University professors often consider three factors when planning their instruction, and they prioritize them accordingly: 1) content, 2) delivery, 3) classroom climate. Research in neuroscience and learning reveals that all three are equally important, and that, in fact, content will not be mastered without establishing a positive, productive classroom climate, and using effective strategies to deliver content. In other words, content and skill acquisition don’t effectively happen for students without intentional planning for the other two factors. Of the three, classroom community often gets the least attention.
According to Tchudi & Mitchell (1999), “Too often the affective domain . . . is pooh-poohed and dismissed as nonessential." Palmer and Zajonc (2010), in their book, “The Heart of Higher Education,” explain that, “Academic culture has long made a false distinction between the ‘hard’ virtues of scholarship and the ‘soft’ virtues of community, putting the first in the hands of the faculty and the second in the hands of the office of student life. In truth, the soft virtues and the hard virtues go hand in hand when it comes to good pedagogy” (p. 30). In his book, “What the Best College Instructors Do,” Bain (2004) reported that of the instructors he examined, the most successful ones intentionally attended to classroom climate and building a community of learners. These instructors “generally had a strong sense of commitment to the academic community and not just to personal success in the classroom. They saw their own efforts as a small part of a larger educational enterprise, rather than as an opportunity to display personal prowess. In their minds, they were mere contributors to a learning environment that demanded attention from a fellowship of scholars.” (p. 20). Teaching and learning success resides in the “commitment on the part of the faculty to building and sustaining a community of learners. At its core, such a community is defined by engagement, by commitment of faculty and students to sustaining the community and its conversations.” (p. 176).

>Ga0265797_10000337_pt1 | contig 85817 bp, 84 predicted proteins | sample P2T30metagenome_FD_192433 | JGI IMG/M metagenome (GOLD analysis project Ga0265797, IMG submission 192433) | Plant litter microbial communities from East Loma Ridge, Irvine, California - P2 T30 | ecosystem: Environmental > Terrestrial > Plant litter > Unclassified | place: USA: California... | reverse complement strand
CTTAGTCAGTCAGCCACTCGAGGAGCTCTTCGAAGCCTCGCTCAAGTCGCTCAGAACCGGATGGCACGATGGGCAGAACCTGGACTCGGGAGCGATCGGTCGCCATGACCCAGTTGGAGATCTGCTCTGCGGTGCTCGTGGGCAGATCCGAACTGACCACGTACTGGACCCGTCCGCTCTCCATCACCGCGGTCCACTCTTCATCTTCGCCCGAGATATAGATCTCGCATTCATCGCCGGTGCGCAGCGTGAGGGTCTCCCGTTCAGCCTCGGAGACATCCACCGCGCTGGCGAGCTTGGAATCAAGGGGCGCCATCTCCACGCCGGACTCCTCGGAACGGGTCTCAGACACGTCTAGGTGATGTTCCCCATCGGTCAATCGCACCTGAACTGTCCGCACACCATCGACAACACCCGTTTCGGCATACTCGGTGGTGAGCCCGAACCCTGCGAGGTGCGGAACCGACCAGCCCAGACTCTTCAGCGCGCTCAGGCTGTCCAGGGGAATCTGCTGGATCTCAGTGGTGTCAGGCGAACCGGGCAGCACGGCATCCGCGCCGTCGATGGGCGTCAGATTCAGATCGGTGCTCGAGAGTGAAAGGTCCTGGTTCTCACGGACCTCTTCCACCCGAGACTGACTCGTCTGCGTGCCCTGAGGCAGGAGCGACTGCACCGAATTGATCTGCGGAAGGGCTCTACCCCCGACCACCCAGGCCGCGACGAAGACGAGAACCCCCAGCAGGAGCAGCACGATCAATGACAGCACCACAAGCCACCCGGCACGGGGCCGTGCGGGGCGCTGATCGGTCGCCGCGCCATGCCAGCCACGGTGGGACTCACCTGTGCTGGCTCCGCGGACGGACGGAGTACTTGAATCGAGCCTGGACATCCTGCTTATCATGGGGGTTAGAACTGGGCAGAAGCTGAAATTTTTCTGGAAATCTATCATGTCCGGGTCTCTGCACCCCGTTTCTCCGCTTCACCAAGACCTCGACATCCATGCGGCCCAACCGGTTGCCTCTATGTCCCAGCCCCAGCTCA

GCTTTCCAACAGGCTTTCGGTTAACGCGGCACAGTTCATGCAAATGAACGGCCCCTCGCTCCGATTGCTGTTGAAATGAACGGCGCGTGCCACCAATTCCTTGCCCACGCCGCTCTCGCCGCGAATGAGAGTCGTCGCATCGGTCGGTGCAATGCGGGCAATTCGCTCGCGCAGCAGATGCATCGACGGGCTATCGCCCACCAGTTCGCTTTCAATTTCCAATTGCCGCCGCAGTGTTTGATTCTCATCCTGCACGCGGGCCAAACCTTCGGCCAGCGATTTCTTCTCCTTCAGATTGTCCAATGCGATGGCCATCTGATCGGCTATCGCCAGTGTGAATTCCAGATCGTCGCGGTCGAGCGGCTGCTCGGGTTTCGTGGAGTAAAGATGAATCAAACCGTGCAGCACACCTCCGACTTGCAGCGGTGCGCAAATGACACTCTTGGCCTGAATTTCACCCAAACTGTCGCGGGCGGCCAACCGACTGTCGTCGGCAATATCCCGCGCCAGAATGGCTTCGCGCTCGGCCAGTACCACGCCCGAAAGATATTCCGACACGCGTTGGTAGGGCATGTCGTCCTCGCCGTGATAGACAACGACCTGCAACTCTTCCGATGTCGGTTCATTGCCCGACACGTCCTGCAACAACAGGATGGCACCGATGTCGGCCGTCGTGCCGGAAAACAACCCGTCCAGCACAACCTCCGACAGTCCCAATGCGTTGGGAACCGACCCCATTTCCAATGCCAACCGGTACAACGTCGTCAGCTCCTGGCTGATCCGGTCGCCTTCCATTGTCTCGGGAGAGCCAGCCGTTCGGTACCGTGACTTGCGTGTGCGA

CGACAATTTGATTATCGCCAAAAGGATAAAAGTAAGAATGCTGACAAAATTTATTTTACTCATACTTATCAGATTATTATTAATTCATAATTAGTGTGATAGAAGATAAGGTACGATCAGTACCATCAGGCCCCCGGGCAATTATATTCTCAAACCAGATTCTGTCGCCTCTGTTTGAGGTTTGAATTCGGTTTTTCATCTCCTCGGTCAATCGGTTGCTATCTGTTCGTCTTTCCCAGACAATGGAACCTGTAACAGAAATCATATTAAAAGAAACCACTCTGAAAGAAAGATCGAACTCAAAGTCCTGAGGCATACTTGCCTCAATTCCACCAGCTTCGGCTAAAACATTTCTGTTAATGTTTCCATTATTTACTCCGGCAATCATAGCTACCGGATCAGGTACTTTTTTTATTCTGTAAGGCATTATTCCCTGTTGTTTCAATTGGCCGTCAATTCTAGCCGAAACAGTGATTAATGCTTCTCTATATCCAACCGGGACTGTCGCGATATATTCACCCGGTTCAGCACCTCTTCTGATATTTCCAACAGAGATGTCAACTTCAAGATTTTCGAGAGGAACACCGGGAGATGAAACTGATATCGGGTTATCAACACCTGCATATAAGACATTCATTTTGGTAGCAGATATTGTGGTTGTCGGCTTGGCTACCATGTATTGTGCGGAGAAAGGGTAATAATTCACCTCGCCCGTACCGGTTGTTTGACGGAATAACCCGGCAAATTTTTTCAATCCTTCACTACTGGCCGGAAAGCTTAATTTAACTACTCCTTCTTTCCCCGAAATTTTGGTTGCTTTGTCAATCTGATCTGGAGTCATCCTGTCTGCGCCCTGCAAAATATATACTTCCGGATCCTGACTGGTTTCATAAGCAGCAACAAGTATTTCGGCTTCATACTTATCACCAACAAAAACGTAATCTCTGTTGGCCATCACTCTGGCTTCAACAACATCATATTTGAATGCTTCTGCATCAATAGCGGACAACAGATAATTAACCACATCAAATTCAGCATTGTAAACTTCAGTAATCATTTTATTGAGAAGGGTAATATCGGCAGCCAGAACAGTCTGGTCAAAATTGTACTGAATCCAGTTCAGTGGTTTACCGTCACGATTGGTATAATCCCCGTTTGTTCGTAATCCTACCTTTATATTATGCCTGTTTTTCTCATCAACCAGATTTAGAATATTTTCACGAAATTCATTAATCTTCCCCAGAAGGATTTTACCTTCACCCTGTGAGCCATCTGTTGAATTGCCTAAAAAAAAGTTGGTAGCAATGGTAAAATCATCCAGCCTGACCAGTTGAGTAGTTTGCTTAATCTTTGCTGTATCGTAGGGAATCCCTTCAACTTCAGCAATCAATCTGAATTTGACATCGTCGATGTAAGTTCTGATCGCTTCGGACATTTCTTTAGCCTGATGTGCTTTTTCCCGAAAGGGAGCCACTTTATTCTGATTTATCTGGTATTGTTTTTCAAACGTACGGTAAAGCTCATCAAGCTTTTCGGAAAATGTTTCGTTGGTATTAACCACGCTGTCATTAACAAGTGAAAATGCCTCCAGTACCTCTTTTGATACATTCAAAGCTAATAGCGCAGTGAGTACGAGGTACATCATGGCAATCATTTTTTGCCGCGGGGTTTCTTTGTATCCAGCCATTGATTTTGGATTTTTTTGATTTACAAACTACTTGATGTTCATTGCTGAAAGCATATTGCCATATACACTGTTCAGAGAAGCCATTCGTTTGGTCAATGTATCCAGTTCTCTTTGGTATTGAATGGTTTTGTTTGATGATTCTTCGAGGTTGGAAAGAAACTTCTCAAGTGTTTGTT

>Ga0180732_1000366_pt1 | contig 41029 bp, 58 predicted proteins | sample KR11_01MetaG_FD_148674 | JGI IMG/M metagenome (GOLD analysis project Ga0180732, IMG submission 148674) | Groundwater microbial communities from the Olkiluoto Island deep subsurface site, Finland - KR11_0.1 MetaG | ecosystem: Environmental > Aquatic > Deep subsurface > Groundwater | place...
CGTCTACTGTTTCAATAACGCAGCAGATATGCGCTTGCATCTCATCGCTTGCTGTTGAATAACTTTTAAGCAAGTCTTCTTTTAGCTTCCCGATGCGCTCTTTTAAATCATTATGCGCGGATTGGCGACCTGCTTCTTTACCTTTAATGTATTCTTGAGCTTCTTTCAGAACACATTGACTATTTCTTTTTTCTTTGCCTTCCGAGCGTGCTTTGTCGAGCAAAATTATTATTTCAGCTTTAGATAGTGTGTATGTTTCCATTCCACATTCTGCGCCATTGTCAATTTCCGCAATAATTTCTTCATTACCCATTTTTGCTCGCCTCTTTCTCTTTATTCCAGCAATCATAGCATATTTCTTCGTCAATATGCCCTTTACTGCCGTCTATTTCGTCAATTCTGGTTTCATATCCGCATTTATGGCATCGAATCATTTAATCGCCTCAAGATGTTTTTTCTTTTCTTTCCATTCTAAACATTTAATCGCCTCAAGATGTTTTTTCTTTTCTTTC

In his comprehensive meta-analysis of over 900 studies exploring factors that influence learning, John Hattie (2012) reported that classroom climate was a critical factor in learning, and that the teacher-student relationship is a high impact variable, ranking 12th among over 150 variables identified. “A positive, caring, respectful climate in the classroom is a prior condition to learning.” (pp. 77-78) At the heart of this community is the teacher-student relationship built upon “care, trust, cooperation, respect, and team skills.” These are the necessary elements to providing a safe place where errors are welcomed. Since “mistakes are the essence of learning . . . . expert teachers create classroom climates that welcome admission of errors; they achieve this by developing a climate of trust between teacher and student, and between student and students” (pp. 29, 77).
In their research on students’ perceptions of “community” in the college classroom, McKinney et. al reported that students’ “sense of community” substantially influenced student satisfaction with the course, their perception of learning, and their actual academic performance. In addition, they purport that instructors can contribute to positive, productive classroom communities by addressing six variables: “connection, participation, safety, support, belonging, and empowerment.” (p. 282). Tebben (1995) also found that classroom community was a key variable to both student satisfaction and academic success, and that these could be significantly influenced by a caring professor and supportive peers.
First Day of Class